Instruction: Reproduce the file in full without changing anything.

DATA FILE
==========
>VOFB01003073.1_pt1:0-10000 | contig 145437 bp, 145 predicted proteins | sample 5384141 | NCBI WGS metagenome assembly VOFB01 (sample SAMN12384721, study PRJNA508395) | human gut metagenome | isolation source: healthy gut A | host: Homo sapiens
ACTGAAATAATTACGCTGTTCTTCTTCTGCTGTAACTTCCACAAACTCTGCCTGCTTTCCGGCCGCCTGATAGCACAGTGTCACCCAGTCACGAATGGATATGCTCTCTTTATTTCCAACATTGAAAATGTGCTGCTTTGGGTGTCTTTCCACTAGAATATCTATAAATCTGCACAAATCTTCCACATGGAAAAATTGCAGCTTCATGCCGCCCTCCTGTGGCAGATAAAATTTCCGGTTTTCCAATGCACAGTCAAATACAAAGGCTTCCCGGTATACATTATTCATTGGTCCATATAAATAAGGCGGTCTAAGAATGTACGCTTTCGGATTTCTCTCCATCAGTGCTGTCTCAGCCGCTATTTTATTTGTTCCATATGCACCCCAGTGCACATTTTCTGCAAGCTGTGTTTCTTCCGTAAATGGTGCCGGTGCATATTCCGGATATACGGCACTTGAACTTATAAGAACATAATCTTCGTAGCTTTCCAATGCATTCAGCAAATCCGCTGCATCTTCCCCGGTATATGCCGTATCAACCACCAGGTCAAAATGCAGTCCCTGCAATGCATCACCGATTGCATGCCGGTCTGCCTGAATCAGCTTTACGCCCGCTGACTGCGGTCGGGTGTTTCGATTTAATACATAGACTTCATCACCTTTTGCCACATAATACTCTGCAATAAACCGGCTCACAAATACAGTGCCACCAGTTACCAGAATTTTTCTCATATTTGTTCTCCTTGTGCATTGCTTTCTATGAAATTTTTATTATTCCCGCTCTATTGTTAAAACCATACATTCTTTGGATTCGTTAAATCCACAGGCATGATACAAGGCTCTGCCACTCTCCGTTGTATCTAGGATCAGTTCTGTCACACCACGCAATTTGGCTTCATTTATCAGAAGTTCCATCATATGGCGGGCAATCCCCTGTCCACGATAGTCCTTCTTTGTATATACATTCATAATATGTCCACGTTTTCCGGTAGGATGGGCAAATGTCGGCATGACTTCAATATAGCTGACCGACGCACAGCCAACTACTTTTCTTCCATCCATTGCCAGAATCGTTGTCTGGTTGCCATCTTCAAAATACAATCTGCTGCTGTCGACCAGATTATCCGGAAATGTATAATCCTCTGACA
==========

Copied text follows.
>VOFB01003073.1_pt1:0-10000 | contig 145437 bp, 145 predicted proteins | sample 5384141 | NCBI WGS metagenome assembly VOFB01 (sample SAMN12384721, study PRJNA508395) | human gut metagenome | isolation source: healthy gut A | host: Homo sapiens
ACTGAAATAATTACGCTGTTCTTCTTCTGCTGTAACTTCCACAAACTCTGCCTGCTTTCCGGCCGCCTGATAGCACAGTGTCACCCAGTCACGAATGGATATGCTCTCTTTATTTCCAACATTGAAAATGTGCTGCTTTGGGTGTCTTTCCACTAGAATATCTATAAATCTGCACAAATCTTCCACATGGAAAAATTGCAGCTTCATGCCGCCCTCCTGTGGCAGATAAAATTTCCGGTTTTCCAATGCACAGTCAAATACAAAGGCTTCCCGGTATACATTATTCATTGGTCCATATAAATAAGGCGGTCTAAGAATGTACGCTTTCGGATTTCTCTCCATCAGTGCTGTCTCAGCCGCTATTTTATTTGTTCCATATGCACCCCAGTGCACATTTTCTGCAAGCTGTGTTTCTTCCGTAAATGGTGCCGGTGCATATTCCGGATATACGGCACTTGAACTTATAAGAACATAATCTTCGTAGCTTTCCAATGCATTCAGCAAATCCGCTGCATCTTCCCCGGTATATGCCGTATCAACCACCAGGTCAAAATGCAGTCCCTGCAATGCATCACCGATTGCATGCCGGTCTGCCTGAATCAGCTTTACGCCCGCTGACTGCGGTCGGGTGTTTCGATTTAATACATAGACTTCATCACCTTTTGCCACATAATACTCTGCAATAAACCGGCTCACAAATACAGTGCCACCAGTTACCAGAATTTTTCTCATATTTGTTCTCCTTGTGCATTGCTTTCTATGAAATTTTTATTATTCCCGCTCTATTGTTAAAACCATACATTCTTTGGATTCGTTAAATCCACAGGCATGATACAAGGCTCTGCCACTCTCCGTTGTATCTAGGATCAGTTCTGTCACACCACGCAATTTGGCTTCATTTATCAGAAGTTCCATCATATGGCGGGCAATCCCCTGTCCACGATAGTCCTTCTTTGTATATACATTCATAATATGTCCACGTTTTCCGGTAGGATGGGCAAATGTCGGCATGACTTCAATATAGCTGACCGACGCACAGCCAACTACTTTTCTTCCATCCATTGCCAGAATCGTTGTCTGGTTGCCATCTTCAAAATACAATCTGCTGCTGTCGACCAGATTATCCGGAAATGTATAATCCTCTGACA